Some of the things you say might be shared with a research advisory group – a group of disabled Christians who will be helping me to write about the research. But it will be made anonymous first.
Next, it is likely that I will be quoting you in my thesis, which will be seen by my PhD examiners, and in some other places including journal articles and conference papers, which will be read/heard by other researchers. Again, at this point your stories will be anonymised.
Later I hope to be able to share the results of the research with churches, too, and perhaps with seminaries and Bible colleges.
We can talk about how your story will be used, before you agree to take part.
What will I get out of taking part?
You will be offered some financial compensation for your time, as a ‘thank you’ for taking part. Travel expenses can also be refunded. Later on there will also be opportunities to help with sharing the results of the project with churches, seminaries and so on. There’s no obligation to take part in anything after the research, though. You can choose to have just a little involvement with the research project, or you can get more involved!
Has this research been approved as ethical?
The research project has ethical clearance from SOAS, University of London. Their ethics policy can be found here. This means that senior members of staff at the university have agreed that I have clear plans for protecting people’s personal information, ensuring they give consent, and not putting anyone at risk.
What perspective will you be writing from?
This is a sociology project, not a theology one. I will be looking at the experiences of disabled/chronically ill Christians – their experiences of churches, from attitudes to accessibility. My main perspective comes from the field of Disability Studies. This includes the social model of disability (see here), and other ideas about society’s problematic responses to disabled people. You can read more about disability studies on my blog here, and I plan to write more about it there soon.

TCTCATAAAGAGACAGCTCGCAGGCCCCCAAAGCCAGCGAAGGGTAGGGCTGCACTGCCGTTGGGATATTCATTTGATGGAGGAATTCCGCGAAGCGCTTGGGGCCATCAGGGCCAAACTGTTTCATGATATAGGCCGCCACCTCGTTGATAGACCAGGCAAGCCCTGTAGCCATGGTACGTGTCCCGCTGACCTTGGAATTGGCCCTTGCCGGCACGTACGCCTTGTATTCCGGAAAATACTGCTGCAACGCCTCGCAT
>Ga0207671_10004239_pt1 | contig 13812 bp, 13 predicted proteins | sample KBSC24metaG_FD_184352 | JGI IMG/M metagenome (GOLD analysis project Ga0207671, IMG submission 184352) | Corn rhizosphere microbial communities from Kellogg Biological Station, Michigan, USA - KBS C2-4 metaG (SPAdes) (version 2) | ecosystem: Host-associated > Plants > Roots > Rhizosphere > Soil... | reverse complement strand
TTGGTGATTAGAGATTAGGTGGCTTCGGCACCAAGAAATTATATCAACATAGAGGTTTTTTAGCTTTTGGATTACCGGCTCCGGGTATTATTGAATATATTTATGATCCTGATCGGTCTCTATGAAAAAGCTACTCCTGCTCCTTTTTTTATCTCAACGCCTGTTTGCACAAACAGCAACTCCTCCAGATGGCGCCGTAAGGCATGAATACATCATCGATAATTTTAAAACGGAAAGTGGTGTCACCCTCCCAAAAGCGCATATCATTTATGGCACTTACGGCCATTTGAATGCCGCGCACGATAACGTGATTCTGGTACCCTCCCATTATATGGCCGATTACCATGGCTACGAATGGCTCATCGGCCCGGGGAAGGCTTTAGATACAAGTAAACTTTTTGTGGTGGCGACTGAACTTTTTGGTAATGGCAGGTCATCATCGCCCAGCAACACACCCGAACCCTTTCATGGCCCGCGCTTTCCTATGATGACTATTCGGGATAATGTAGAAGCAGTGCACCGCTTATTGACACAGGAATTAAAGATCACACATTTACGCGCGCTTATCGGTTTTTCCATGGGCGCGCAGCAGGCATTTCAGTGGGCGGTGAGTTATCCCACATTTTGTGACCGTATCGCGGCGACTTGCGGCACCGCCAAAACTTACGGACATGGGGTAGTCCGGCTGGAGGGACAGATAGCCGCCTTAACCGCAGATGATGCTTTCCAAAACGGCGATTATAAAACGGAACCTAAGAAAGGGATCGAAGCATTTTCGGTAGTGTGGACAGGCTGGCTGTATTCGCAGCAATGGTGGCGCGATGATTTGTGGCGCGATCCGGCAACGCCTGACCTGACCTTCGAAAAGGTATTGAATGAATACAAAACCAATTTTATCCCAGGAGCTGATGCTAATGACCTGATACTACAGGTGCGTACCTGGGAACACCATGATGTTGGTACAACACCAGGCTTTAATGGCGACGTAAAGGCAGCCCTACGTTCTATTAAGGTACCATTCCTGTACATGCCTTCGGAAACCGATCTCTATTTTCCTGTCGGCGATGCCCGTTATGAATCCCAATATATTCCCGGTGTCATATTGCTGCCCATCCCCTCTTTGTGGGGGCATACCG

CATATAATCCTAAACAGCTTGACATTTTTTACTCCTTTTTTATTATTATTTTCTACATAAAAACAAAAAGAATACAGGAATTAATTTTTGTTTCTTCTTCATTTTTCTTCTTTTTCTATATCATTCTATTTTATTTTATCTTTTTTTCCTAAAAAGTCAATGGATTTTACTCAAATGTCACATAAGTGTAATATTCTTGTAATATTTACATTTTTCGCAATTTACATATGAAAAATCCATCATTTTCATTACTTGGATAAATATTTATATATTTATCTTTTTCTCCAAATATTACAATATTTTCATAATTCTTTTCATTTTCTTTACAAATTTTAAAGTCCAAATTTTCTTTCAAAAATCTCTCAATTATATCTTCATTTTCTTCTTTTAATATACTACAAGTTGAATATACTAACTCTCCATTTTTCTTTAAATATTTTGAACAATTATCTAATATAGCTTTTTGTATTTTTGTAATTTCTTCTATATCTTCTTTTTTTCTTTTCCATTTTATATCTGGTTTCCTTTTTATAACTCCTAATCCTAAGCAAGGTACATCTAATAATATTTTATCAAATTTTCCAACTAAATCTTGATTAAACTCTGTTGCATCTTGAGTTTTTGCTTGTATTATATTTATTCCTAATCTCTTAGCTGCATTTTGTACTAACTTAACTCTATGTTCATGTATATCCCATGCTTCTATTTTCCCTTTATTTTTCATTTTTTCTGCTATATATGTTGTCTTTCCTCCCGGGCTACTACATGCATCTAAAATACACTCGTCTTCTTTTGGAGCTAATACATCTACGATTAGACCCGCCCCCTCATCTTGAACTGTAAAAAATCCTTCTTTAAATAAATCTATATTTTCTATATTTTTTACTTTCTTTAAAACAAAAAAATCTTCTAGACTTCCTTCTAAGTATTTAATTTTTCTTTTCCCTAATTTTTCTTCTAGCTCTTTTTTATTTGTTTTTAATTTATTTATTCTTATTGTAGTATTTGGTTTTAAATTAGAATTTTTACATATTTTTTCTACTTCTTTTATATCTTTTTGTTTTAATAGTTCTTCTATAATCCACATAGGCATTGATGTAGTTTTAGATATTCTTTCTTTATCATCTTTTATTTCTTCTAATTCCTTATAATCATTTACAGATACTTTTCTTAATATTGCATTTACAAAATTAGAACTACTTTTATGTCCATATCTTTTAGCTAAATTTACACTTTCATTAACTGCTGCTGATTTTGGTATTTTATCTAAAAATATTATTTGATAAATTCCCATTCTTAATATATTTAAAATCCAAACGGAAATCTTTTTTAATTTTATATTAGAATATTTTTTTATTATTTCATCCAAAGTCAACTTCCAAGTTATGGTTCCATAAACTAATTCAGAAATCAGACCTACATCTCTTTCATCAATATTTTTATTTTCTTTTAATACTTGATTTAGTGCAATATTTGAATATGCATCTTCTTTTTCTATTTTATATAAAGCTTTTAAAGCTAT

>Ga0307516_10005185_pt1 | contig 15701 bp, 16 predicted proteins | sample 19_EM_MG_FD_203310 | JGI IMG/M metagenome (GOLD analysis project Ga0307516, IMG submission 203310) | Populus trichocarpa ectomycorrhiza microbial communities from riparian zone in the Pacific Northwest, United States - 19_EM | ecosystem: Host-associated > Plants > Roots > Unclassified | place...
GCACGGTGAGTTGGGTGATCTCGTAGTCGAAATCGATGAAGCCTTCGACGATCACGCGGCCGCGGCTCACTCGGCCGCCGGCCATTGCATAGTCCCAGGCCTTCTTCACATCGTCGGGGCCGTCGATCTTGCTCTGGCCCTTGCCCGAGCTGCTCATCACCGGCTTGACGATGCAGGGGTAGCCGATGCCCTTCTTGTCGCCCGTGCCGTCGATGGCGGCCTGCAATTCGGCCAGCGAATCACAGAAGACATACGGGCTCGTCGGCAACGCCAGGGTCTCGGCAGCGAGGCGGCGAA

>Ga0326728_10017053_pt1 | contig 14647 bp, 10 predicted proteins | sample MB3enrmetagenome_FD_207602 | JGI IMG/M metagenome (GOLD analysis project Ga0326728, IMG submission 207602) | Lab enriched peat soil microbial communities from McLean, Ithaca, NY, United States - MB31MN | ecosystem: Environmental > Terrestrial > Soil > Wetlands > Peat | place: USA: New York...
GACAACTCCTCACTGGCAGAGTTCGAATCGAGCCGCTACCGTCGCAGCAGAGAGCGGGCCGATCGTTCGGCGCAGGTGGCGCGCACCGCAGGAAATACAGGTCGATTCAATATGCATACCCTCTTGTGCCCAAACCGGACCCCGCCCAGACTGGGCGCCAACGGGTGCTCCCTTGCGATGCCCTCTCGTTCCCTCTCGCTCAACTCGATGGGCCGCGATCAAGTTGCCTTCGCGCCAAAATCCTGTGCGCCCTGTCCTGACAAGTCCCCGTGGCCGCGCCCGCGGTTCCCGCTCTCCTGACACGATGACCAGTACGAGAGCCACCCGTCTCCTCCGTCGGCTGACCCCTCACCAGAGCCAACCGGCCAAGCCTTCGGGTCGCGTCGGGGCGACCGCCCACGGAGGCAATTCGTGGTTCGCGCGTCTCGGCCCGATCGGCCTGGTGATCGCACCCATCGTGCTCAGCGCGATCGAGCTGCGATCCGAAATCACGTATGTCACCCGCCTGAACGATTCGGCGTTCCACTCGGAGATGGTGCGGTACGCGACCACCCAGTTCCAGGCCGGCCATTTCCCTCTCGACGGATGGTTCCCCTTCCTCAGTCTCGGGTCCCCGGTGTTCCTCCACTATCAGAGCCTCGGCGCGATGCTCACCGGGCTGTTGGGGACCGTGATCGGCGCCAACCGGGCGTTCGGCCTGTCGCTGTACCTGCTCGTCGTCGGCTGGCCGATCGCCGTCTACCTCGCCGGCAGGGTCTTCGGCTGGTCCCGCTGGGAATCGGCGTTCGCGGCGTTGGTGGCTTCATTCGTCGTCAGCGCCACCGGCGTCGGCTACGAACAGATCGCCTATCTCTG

Who is funding the research?
I have some research funding from the St Luke’s College Foundation, which aims to support people who are researching religion. This money will be used to give financial compensation for the time and travel costs of people taking part in the research.
What’s your academic background?
I have an MA in Disability Studies from the University of Leeds.
How do I get involved?
You can email me at email@example.com, or message me at the Facebook group.
I used to go to church but I don’t anymore – can I take part?
Yes, if you’ve had experience of churches in the past – as long as you were attending church while you were disabled (or chronically ill).
I’m not disabled myself, but I’m the parent/sibling/partner/friend of a disabled Christian – can I take part?
That may be possible, depending on your relationship with them, and whether you go to church together. Get in touch and we can discuss it.
Where can I find out more?
You can follow there research blog here (https://naomijacobs.wordpress.com ). You can keep an eye on the Facebook group, where I will be posting about the project, and about disability and Christianity in general. You can email me with questions at firstname.lastname@example.org. If you don’t have regular access to the internet, you can write to me at: Naomi Jacobs, Suite 355, 78 Golders Green Road, London NW11 8LN. (I find it difficult to use the phone for disability reasons, but we can arrange for my support worker to ring you, if that’s better for you. Get in touch through one of the other ways above, and we’ll sort that out.)
I look forward to hearing from you, and thanks in advance for your interest in the project!